Sunday, March 18, 2007

Missional Church - A Response

In a post about the missional church below, my friend Webb Kline had some great thoughts in a comment.

I want to feature some of that here and respond to it:

Webb's comments in italics and mine are below.

While Sunday mornings may not look that different on the surface, I think that in content they would be vastly different.

For one thing, a missional community would have so much to share pertaining to what God had done through the week, that the testimonies themselves would transform the emotional level of the service.

Picture a service that starts with worship - leads into community testimony and report time and flows back into worship.

The praise would mirror much of this excitement.

The tithing would go through the roof because the people would be engaged with the mission and therefore more compelled to give.

People would give with a sense of purpose - knowing what was going on and feeling involved in the actual ministry.

I think Sunday school would consist more of building missional strategies, serious prayer for the people they are reaching and for the work being done; there would be more problem solving discussions, vision building, and overall encouragement.

planning, training releasing brilliant! :)

Youth groups would no longer place emphasis on trying to make Christianity look cool to kids, but rather, it would challenge them, engage them missionally, inspire radical faith and commitment to changing the world. The youth would be perhaps a missional church's most dynamic and anointed missionaries.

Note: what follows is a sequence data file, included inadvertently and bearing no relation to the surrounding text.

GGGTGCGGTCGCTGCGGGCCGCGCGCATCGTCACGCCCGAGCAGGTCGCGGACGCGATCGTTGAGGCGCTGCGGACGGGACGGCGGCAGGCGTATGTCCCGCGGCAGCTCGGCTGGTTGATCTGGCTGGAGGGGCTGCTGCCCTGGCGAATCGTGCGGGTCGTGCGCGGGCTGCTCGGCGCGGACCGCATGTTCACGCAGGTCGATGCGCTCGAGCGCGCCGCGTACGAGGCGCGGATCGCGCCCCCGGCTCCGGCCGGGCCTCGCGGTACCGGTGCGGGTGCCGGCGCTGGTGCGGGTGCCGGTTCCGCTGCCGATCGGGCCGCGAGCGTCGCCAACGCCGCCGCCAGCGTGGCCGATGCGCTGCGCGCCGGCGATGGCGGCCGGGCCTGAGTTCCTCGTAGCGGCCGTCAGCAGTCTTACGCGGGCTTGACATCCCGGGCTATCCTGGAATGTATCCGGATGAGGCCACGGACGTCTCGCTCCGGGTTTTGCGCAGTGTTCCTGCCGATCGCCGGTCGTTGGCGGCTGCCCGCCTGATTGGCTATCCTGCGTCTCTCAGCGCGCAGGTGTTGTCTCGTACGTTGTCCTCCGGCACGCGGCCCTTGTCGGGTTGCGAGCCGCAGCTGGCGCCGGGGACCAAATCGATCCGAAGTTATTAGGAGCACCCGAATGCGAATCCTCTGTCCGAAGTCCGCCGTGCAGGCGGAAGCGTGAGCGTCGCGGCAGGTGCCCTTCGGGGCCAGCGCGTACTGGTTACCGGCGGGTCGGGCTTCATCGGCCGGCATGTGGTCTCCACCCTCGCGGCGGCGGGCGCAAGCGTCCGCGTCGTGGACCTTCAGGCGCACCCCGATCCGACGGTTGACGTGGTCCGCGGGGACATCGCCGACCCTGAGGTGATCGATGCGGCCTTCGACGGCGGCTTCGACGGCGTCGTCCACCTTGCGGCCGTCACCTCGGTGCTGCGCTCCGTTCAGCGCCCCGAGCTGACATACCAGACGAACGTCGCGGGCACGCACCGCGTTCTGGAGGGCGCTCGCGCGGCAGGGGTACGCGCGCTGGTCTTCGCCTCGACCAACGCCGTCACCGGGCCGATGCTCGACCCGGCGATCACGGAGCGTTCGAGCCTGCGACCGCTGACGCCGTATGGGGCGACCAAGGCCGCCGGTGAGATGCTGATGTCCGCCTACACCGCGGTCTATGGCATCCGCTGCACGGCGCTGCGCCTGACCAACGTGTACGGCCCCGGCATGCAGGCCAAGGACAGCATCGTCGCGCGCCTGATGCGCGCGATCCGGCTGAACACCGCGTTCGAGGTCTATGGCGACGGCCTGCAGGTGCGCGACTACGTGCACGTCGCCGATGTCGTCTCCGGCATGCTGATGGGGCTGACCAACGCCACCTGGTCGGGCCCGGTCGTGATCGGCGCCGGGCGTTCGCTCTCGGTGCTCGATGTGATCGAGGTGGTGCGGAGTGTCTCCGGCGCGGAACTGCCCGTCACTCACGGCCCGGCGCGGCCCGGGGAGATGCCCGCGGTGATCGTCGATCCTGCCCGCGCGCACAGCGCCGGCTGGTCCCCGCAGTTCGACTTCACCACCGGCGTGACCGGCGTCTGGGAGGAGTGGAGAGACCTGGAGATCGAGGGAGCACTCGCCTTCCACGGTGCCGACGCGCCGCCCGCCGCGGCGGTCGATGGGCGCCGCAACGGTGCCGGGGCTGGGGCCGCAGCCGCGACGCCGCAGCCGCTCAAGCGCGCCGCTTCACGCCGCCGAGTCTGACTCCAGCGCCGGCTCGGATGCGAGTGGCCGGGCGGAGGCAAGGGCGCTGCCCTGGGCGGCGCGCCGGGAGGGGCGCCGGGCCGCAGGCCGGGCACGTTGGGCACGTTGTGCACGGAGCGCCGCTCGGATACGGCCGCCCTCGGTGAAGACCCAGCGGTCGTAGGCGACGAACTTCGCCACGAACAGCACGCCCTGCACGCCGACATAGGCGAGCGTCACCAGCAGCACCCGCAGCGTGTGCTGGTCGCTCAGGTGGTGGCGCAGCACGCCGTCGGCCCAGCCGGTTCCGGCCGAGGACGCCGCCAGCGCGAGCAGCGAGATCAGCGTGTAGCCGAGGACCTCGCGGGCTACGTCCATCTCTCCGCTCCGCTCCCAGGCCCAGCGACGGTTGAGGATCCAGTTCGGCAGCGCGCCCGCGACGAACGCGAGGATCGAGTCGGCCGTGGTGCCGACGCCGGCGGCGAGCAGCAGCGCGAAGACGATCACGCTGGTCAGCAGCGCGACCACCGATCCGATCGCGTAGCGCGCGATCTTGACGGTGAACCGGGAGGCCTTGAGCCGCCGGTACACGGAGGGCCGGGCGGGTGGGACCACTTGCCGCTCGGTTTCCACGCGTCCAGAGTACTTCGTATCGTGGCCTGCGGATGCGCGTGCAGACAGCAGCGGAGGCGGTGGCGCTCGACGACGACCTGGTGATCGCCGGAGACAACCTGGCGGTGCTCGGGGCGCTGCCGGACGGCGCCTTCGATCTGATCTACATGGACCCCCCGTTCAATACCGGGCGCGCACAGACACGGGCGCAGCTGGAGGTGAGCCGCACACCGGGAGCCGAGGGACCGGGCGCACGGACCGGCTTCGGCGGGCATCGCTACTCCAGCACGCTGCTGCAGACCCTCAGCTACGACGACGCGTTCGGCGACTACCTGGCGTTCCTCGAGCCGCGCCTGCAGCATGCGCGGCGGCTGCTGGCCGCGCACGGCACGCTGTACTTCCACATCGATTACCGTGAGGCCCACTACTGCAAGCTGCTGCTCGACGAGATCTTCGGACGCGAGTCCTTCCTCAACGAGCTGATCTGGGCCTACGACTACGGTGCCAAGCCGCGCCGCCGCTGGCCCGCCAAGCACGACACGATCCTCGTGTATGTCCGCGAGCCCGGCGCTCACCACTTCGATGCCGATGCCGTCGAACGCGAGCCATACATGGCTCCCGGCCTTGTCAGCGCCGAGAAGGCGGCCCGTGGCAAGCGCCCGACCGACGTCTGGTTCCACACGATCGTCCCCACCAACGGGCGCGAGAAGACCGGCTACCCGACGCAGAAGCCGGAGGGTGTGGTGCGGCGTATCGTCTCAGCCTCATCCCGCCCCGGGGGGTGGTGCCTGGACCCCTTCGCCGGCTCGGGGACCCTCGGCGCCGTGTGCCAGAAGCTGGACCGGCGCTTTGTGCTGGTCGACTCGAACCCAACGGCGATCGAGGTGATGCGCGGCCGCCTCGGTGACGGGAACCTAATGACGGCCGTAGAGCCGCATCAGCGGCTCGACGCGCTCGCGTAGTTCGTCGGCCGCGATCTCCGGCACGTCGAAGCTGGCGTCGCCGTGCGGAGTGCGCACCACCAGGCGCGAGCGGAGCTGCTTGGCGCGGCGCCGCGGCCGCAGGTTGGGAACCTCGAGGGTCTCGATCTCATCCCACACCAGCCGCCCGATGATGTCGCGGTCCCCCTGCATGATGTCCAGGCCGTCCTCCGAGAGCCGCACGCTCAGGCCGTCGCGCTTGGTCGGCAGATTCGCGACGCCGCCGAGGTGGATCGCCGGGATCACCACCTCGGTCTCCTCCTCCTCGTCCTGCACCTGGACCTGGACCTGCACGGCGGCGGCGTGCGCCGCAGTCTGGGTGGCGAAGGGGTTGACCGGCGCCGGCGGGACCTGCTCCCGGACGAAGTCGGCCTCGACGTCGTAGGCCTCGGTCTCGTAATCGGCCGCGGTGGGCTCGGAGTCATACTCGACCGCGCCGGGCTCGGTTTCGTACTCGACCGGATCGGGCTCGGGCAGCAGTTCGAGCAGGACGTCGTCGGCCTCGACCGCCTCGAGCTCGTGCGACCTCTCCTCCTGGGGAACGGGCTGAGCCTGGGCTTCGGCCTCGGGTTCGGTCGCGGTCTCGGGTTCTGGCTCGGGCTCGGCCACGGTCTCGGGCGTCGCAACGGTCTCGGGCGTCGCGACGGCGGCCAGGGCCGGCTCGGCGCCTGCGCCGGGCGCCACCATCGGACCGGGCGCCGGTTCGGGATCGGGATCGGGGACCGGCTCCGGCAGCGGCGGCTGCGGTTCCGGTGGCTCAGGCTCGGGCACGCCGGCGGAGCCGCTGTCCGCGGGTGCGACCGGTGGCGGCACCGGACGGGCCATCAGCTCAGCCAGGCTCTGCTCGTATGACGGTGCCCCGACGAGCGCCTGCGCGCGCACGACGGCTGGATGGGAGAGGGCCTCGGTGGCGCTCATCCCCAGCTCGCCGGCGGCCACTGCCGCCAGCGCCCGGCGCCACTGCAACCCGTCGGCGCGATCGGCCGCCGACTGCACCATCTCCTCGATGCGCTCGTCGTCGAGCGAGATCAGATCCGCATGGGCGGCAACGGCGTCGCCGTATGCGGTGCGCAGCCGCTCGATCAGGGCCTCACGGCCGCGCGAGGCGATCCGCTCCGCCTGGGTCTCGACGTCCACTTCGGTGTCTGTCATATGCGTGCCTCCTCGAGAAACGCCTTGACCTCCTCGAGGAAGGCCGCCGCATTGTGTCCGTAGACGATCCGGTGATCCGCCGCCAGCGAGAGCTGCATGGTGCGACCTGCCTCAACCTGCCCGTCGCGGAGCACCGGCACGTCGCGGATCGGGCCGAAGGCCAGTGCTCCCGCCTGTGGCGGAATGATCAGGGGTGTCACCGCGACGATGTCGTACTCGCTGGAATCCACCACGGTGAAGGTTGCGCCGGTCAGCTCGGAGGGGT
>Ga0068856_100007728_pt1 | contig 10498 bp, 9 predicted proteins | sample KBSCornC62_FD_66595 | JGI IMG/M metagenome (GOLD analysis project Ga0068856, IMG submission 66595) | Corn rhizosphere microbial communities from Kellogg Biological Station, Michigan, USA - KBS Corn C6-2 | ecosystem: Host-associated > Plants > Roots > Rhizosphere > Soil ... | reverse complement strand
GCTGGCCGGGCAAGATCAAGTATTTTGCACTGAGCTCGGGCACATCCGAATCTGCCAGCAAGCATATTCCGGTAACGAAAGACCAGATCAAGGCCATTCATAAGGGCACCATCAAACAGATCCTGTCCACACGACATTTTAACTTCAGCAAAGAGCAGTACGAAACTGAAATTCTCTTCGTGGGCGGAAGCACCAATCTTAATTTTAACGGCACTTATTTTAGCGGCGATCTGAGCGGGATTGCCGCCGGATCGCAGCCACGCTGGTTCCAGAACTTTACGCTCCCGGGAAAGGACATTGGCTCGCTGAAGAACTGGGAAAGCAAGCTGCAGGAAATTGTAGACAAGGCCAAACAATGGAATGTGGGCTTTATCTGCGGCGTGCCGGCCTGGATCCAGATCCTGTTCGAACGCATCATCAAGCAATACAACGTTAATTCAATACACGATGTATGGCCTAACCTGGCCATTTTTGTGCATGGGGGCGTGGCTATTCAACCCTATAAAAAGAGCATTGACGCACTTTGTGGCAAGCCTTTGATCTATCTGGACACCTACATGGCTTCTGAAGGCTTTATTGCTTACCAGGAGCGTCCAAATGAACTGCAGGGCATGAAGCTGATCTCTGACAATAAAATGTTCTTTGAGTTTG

inspired radical teens released to be Jesus to the community

Building projects would be shelved until it could be determined what best served the growing missional needs of the church.

Fund raising would become much more motivated. Churches would begin to grasp the for-profit business ideas which not only would raise serious finances, but that could also become an integral part of the missional work.

Taking community and building buildings to meet needs? radical

Getting from point A to point B would be, for some, an insurmountable challenge and more than a few churches that try it would split over the change. But, the end would more than justify the means.

What would stand in the end would be a church full of strong, dedicated disciples of Jesus for whom unconditional love, compassion and radical servant-hood was all they lived for.

Maybe I'm a dreamer, but it is all I live for, and if I can do it, I see no reason why a whole church can't do it. I'm certainly nobody special. People just need to be led to the water. And if they drink this kind of water, they will thirst no more; I promise. ;)


Webb Im a dreamer too - I long to see a church that takes seriously transforming itself into a missional community light.

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Bryon Mondok said...

sounds like a great way to do church...

russkellyphd said...

Great idea except the part about titing. Tithes were never used in the OT to send out missionaris or to convert a single Gentile. New covenant giving principles were good enough for the early church who was led mostly by women and slaves. God bless them. They gave sacrificially until it hurt because they wanted to see souls saved for God's kingdom. See my web site at

Webb Kline said...

Russ, that is a good point. Actually I agree with you about tithing. I'll have to check out your site. It's been quite a while since I read Campolo's 'The Kingdom of God is a Party" where Tony makes a case that tithing was used to throw a party every year for the poor and downtrodden. Everything else, according to Campolo, was to be used to help those in need. Of course, even a brief study would reveal that religious leaders corrupted that idea from its onset.

I've never had time to sit down and really study Tony's premise, but it really is the way the Church should be. Sadly, like you say, it is typically those who have little to begin with who make the real sacrifices. The rich tend to want their contributions to be seen by all--i.e. grandiose worship complexes.